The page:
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Early Impressions: Wasteland 2 Beta

That's an unusual spelling of 'alpha'

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Playing games, especially turn-based ones, at fifteen frames per second is alright for a while, but then I started to feel a bit sick, and every blink I took seemed to last an age. The fine art of pixel-flashing really can do funny things to the human brain when it doesn’t work as intended.

Wasteland 2‘s currently appalling performance (for many, but not all, players) is just one of many reasons that its ‘beta’ tag winds up sounding a little too Mission Accomplished. Which makes this another case of an Early Access game I wish I’d waited longer to play, as right now the experience is much more about trying to stomach the problems than it is enjoying what does, pleasingly, seem to be the alternate-universe Fallout 3 that Wasteland 2’s Kickstarter backers so craved.

Other than performance, the other huge bugbear with the current build is that it costs $60 (reflecting the Kickstarter tier necessary to gain beta access), which is a hell of a lot to pay for a game that currently only features 30% of the planned areas, runs like a three-legged dog and is in need of a (planned) UI overhaul. Clearly anyone who buys this version will be automatically updated to new and eventually final builds as they happen, but that price for this content does raise the barrier for entry to ‘only if you really, really, really, really care about turn-based RPGs and enjoy filing bug reports’. Apparently a lower price is planned for later, but they’re trying to sweeten the current deal with some digital books, soundtracks and whatnot. Er, none of which are available yet. So, like betting on a chihuahua cage fight, it’s a high price for what’s currently a short and rough experience. Missus.

OK, that’s out the way. What have we actually got here? Well, it’s a turn-based roleplaying game set on a post-apocalyptic Earth, where bandits, radiation, water shortages, cyborgs, warring tribes and mutated wildlife do their level best to eradicate your gang of travelling lawgivers. Many situations can be resolved multiple ways, for instance by loaded gun or by silver tongue, and character development involves a vast number of stats.

In other words, while it bears the slightly lesser-known Wasteland name, it knows full well that its diehard cRPG audience has arrived looking for the true-blue Fallout threequel that never happened. From combat to perspective to freedom to movement to dialogue that involves everyone being a bit of an arsehole and a lot of cheesy puns and sci-fi references, it tries very hard to deliver both in mechanics and in tone.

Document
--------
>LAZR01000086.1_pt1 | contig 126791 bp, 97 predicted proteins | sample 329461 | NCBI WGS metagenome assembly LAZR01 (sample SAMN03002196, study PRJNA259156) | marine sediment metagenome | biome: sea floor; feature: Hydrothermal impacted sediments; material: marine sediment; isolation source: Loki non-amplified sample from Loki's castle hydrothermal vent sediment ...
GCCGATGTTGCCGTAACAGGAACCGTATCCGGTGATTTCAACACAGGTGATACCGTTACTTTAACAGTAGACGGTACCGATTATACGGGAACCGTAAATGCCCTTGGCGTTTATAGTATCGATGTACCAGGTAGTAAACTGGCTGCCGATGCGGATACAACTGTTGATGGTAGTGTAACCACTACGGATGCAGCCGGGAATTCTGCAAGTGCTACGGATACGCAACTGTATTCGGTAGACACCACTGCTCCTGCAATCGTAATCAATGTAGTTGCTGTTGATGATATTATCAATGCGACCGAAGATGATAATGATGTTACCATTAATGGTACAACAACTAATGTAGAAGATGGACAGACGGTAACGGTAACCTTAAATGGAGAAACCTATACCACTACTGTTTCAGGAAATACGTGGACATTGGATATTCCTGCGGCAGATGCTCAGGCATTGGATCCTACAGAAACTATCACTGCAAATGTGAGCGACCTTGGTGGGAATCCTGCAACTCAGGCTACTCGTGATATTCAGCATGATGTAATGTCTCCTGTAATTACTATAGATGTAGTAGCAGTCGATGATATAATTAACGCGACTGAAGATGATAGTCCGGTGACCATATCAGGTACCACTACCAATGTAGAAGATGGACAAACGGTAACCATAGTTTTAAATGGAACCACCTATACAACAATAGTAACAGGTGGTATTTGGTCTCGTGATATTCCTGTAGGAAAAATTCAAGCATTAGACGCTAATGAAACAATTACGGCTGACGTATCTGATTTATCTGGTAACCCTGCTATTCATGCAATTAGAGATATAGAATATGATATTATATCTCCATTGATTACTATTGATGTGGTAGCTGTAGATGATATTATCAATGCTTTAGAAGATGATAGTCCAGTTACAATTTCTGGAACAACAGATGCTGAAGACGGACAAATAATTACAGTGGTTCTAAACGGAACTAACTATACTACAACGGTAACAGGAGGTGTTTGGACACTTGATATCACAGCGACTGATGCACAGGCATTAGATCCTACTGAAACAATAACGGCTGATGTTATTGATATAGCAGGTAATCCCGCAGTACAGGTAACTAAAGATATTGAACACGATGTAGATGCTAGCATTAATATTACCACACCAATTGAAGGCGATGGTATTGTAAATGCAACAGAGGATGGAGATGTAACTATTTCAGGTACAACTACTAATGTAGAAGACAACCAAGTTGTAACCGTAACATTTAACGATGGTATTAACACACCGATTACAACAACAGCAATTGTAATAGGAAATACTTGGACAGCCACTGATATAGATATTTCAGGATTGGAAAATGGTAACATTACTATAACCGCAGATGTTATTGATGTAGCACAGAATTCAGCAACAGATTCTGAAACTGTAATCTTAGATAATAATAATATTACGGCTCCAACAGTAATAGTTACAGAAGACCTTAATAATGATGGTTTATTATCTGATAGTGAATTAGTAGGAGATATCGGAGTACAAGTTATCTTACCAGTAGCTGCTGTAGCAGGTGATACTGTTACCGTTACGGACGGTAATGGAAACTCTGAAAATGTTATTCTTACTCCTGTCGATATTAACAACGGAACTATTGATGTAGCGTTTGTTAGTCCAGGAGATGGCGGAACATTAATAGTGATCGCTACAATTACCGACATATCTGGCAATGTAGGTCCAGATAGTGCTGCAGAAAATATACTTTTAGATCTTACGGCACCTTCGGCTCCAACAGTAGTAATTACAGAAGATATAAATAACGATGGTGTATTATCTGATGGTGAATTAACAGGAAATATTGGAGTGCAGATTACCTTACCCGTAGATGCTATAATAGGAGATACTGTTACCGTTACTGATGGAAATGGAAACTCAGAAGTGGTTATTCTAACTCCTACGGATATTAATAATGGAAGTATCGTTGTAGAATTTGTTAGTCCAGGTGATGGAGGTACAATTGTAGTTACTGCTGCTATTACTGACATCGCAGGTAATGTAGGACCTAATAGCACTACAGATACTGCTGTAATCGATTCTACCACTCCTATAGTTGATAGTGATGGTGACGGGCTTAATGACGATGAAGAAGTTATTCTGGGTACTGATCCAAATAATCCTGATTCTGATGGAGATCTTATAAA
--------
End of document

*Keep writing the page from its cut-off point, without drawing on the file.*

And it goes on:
Does it work? Well, yeah, so far. I feel suitably timewarped, despite the move to 3D graphics (perhaps the terrible framerate in the current build helps evoke Windows 95 days), which leaves me with mixed feelings. I most certainly enjoy the warm cuddle of nostalgia, and the chance to see what roleplaying games might have become if Bethesda and Bioware hadn’t forcibly dragged them off in more of a BIFF! direction, but there’s a guilt to it too. I call it ‘MOJO-fear’, the anxiety that if I’m not careful I might mire myself in the past and grumpily mutter about kids today, how it’s all just noise and it’ll never get better than when I saw Dylan at the Roundhouse in ’67.

My own old man fears aside, Wasteland 2 doesn’t feel actually archaic, other than in some of its dialogue – 1973 called, it wants it soylent green gags back (and yes, I know there’s sad irony in my using the geriatric ‘year called’ meme to illustrate that, but goddamnit I’ve run out of coffee). In fact, it’s surprisingly… peppy and quietly flashy in many respects. It doesn’t jabber on for too long, it’s quick to offer flexibility, fights feel fairly fast and hard-hitting despite the staccato turn-taking, the camera’s fully-adjustable and the environments are jolly nice, pulling off a fine mix of arid wasteland and detail-packed clutter of post-nuclear civilisation. Also the trees wave in the (presumably deadly) breeze. I do like a waving tree. I also like that I start with a squad, rather than a lone hero, right out of the gate, meaning bigger fights with a broader range of tactics.